It's been years since the idea of "trusted computing" was first mooted -- a hardware layer for PCs that can verify that your OS matches the version the vendor created. At the time, TC advocates proposed that this would be most useful for thwarting malicious software, like rootkits, that compromise user privacy and security.
But from the start, civil liberties people have worried that there was a danger that TC could be used to lock hardware to specific vendors' operating systems, and prevent you from, for example, tossing out Windows and installing GNU/Linux on your PC.
The latest iteration of Trusted Computing is called "UEFI," and boards are starting to ship with UEFI hardware that can prevent the machine from loading altered operating systems. This would be a great boon to users -- if the PC vendors supplied the keys necessary to unlock the UEFI module and load your own OS. That way, UEFI could verify the integrity of any OS you chose to run.
But PC vendors -- either out of laziness or some more sinister motive -- may choose not to release those keys, and as a result, PC hardware could enter the market that is technically capable of running GNU/Linux, but which will not allow you to run any OS other than Windows.
What's more, UEFI may fall into the category of "effective access control for a copyrighted work," which means that breaking it would be illegal under the DMCA -- in other words, it could be illegal to choose to run any OS other than the one that the hardware vendor supplied.
Secure boot is optional, but there is likely to be a fair amount of pressure applied by proprietary OS makers to enable it. One could imagine that those vendors might also provide a way to turn off secure boot (from a BIOS-like menu for example), but that is something that might be exploited by rootkits and other malware, so there may well be resistance to allowing that kind of option. Protecting users from rootkits and the like is certainly useful, but there is a competitive advantage as well. Hardware vendors can ensure that only the code they approve can run on the hardware, and proprietary OS vendors will be largely unaffected because their keys will be in the signature database. One would hope that the protection against malware is the primary motivation, but the ability to lock out free OSes is likely seen as a plus.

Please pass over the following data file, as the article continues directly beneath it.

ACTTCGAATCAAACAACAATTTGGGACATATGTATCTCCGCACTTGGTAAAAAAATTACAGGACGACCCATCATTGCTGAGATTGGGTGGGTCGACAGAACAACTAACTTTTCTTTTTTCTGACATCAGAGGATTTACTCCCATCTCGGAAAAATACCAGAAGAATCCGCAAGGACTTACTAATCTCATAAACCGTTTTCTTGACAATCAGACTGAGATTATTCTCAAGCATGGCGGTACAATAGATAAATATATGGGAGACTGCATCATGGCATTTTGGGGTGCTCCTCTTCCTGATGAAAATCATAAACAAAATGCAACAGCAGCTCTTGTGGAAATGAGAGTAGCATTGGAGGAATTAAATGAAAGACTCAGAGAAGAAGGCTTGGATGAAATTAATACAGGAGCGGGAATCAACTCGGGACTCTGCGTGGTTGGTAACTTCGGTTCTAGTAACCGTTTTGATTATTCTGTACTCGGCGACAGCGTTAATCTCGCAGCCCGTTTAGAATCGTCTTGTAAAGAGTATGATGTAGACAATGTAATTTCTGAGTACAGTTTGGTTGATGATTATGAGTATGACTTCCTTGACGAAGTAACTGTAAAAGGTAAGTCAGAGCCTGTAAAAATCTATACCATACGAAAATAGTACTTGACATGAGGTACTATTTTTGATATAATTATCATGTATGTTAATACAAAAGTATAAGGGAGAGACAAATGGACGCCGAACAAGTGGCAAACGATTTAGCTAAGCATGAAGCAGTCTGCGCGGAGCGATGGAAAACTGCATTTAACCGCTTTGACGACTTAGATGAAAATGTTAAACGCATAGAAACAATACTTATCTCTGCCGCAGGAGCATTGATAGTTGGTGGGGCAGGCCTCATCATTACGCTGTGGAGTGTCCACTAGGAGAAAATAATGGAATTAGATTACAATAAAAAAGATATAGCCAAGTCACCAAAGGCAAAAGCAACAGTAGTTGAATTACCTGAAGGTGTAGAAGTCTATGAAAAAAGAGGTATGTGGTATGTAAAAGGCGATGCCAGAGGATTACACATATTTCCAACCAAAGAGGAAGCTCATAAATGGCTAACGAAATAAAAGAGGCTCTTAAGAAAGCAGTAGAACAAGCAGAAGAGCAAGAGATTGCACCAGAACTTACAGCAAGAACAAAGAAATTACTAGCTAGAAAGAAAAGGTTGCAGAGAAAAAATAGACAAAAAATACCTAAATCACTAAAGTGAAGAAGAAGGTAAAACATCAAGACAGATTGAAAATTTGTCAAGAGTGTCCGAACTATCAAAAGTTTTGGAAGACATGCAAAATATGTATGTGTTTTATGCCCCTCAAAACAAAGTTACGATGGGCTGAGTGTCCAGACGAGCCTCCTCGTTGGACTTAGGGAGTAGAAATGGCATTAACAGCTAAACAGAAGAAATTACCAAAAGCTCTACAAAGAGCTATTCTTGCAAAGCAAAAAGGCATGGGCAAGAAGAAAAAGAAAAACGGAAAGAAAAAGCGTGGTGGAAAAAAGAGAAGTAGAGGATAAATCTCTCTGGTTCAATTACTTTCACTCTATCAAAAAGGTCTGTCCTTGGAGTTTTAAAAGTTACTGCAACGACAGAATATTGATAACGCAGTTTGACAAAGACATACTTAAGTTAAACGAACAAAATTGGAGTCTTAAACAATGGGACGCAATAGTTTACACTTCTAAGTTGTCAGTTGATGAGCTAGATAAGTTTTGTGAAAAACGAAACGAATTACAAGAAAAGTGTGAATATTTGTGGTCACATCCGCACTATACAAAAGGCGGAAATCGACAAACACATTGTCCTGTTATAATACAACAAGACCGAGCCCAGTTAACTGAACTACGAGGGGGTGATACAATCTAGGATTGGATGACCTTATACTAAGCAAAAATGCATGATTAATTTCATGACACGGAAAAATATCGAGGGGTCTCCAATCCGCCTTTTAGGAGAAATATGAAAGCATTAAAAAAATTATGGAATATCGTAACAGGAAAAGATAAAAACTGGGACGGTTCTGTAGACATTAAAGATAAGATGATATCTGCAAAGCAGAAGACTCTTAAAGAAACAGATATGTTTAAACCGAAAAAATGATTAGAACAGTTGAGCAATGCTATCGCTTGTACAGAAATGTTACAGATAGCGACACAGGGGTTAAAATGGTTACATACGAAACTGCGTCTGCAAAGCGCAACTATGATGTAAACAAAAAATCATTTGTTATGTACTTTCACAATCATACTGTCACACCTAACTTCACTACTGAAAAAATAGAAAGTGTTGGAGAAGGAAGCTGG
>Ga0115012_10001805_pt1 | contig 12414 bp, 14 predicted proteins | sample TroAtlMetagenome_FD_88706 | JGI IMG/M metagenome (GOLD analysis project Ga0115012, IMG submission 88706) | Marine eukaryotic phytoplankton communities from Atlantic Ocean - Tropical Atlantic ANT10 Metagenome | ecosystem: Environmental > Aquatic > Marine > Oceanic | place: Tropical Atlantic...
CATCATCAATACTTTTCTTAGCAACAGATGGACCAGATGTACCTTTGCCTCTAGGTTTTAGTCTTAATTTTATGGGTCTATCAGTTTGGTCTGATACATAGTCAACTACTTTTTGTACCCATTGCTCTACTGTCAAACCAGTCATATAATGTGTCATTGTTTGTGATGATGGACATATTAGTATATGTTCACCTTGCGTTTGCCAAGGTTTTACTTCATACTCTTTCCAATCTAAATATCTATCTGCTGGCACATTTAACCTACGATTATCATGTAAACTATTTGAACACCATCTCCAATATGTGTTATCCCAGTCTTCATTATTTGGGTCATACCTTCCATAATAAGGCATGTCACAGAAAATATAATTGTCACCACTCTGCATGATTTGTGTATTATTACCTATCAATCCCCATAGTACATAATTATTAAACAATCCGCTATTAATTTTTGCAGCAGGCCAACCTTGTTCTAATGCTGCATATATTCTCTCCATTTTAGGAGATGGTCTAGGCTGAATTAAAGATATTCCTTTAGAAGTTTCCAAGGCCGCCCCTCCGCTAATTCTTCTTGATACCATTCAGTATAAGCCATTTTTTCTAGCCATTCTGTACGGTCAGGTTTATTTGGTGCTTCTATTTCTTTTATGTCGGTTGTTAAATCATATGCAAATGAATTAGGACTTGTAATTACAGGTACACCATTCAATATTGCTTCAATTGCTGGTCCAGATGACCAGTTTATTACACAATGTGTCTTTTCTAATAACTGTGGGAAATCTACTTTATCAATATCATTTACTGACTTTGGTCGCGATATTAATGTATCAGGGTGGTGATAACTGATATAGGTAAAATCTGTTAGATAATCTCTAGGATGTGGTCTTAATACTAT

It is Linux and other free systems that could suffer most from secure boot implementations. While it would be possible for various distributions to get their keys added, that wouldn't help anyone who wanted to run a tweaked version of the "approved" bootloader or kernel. Distributors would not be able to release their private keys to allow folks to sign their own binaries either. Each key is just as valid as any other, so malware authors would just pick up those keys to sign their wares. Exposed keys would also find their way onto the forbidden list rather quickly one suspects.